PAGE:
As the parent of a type 1 diabetic, I considered the honeymoon phase a good training period. I had a chance to learn about the disease and become familiar with living with it while my daughter's symptoms were fairly easy to manage.
At first, I was obsessed with trying to figure out how to save her remaining beta cells before the honeymoon ended. I wanted the cells stored so that they could be used at some point in the future when a new treatment is developed (and I sincerely believe it will be). At the time, research was being done on harvested beta cells, but my daughter was not eligible for any of the studies because of her age. Eventually, I had to accept the limitations of medicine at the dawn of the twenty-first century. I reminded myself to feel grateful for the near miraculous treatments that were available. Diabetes care has come a long way just in the last 20 years — and I look forward to what the future will hold.
Within a year of her initial diagnosis, my daughter's blood sugar numbers began to climb and I frequently had to adjust the amount of insulin she was taking. I knew the honeymoon was over, but by that time I felt more prepared to deal with the challenges of full-blown diabetes.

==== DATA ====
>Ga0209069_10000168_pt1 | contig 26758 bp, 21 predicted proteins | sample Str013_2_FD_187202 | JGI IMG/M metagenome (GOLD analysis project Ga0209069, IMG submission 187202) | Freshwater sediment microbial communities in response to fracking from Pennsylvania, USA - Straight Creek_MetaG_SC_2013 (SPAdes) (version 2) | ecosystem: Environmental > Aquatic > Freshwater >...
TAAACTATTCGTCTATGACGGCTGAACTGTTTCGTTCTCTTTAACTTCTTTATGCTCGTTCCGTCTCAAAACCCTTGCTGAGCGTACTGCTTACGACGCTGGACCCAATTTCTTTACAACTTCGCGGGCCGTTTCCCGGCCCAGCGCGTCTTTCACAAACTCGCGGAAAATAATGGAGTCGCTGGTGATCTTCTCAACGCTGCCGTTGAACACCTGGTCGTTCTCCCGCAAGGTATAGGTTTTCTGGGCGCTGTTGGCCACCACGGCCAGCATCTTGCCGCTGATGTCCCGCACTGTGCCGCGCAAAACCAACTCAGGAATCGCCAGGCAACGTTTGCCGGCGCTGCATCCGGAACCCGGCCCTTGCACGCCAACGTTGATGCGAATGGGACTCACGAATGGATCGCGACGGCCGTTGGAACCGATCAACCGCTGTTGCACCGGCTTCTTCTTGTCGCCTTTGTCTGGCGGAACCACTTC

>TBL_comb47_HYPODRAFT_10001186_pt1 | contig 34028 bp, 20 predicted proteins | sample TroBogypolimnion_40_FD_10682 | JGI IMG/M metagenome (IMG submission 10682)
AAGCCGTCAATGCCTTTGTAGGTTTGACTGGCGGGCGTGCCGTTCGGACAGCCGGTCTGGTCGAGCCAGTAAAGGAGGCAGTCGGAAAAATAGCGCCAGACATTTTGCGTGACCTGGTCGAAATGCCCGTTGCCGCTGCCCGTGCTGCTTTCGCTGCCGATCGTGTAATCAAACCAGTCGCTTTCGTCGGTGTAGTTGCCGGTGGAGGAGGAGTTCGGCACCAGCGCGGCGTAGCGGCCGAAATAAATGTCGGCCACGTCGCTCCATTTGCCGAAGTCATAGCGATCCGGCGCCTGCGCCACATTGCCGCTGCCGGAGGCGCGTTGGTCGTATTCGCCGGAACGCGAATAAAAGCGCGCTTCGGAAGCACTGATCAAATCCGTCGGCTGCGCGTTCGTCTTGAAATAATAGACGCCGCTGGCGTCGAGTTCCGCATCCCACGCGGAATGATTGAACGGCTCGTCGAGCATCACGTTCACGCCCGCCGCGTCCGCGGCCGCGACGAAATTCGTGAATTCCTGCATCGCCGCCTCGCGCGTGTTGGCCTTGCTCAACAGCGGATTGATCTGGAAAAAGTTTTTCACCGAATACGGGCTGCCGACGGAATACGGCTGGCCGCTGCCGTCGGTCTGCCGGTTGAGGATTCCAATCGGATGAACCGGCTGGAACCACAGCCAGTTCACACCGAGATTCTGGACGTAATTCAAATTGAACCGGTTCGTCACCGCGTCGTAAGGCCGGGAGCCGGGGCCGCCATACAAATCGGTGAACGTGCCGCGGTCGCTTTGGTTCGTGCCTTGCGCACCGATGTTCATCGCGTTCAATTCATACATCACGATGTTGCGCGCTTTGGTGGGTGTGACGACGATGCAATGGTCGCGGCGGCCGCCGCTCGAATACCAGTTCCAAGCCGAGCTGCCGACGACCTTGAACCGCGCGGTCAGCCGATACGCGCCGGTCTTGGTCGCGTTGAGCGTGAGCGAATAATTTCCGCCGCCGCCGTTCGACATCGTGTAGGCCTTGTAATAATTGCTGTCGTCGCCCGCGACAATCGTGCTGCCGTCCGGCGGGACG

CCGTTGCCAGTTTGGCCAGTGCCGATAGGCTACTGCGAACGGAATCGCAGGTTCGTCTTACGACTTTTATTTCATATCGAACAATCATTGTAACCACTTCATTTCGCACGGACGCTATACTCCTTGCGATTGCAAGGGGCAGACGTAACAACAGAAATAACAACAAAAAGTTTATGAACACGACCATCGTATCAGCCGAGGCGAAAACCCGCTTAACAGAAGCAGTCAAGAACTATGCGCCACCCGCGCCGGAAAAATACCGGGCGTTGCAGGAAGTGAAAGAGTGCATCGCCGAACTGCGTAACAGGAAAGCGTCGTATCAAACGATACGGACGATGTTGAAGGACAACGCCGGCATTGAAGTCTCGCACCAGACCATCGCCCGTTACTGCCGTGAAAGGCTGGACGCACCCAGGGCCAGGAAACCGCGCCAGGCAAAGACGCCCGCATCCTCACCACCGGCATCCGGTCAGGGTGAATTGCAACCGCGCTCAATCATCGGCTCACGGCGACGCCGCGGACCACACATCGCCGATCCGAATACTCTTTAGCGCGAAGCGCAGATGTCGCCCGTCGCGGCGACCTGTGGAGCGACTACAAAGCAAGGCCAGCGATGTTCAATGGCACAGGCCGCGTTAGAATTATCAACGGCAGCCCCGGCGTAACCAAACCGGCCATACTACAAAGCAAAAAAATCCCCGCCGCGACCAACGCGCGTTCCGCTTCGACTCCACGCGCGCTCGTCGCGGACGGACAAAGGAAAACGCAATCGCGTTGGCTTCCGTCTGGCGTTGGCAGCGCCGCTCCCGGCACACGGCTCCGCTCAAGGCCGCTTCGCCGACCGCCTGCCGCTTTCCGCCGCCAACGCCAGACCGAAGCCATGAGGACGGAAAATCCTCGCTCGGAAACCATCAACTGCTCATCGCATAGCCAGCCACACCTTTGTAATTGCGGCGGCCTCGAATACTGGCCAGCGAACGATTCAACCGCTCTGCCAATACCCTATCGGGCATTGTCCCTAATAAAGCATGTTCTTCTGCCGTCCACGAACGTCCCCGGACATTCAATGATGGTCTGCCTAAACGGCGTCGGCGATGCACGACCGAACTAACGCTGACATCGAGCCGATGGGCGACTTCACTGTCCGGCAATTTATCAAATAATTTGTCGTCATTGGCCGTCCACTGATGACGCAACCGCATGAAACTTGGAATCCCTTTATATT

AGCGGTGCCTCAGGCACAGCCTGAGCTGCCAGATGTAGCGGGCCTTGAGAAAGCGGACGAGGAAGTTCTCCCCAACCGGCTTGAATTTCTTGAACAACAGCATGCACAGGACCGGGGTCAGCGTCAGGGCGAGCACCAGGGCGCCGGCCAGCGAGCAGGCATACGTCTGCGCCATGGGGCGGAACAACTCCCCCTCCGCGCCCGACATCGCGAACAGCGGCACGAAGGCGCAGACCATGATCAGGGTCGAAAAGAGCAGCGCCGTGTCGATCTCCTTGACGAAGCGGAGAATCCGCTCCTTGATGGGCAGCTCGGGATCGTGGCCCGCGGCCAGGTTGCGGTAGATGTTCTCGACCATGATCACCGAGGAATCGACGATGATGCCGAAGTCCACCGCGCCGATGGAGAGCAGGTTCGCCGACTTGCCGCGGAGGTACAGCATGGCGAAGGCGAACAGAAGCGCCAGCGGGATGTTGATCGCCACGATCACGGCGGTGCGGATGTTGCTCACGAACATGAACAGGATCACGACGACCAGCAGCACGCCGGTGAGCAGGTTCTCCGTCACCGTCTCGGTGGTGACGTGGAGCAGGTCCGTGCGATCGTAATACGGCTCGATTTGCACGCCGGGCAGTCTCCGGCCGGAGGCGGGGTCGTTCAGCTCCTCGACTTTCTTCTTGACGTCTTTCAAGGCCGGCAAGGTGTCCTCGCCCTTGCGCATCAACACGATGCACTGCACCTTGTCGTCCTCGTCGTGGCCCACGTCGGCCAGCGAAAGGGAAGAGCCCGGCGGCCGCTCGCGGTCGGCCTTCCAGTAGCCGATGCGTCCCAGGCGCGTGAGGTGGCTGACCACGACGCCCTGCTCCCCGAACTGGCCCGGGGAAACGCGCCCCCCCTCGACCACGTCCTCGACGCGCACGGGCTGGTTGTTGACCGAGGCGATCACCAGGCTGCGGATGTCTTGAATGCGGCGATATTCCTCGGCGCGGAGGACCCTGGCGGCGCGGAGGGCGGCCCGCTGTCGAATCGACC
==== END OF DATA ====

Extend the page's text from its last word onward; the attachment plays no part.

What Causes Type 1 Diabetes?
Type 1 diabetes is an autoimmune disease. It tends to appear in people with a gene tic predisposition to the disease who are then exposed to some kind of environmental trigger, such as viral or bacterial infection. (My daughter had the flu a few months before her diagnosis.) When exposed to a virus or bacteria, the body launches an immune response to search out and destroy the harmful invaders. In a person with type 1 diabetes, the body becomes confused and initiates an autoimmune response, or, more specifically, it mistakenly attacks the beta cells in the pancreas.
Excerpted from "The Complete Guide to Living Well with Diabetes"
Copyright © 2009 Lynn Sonberg Book Associates.
Excerpted by permission of St. Martin's Press.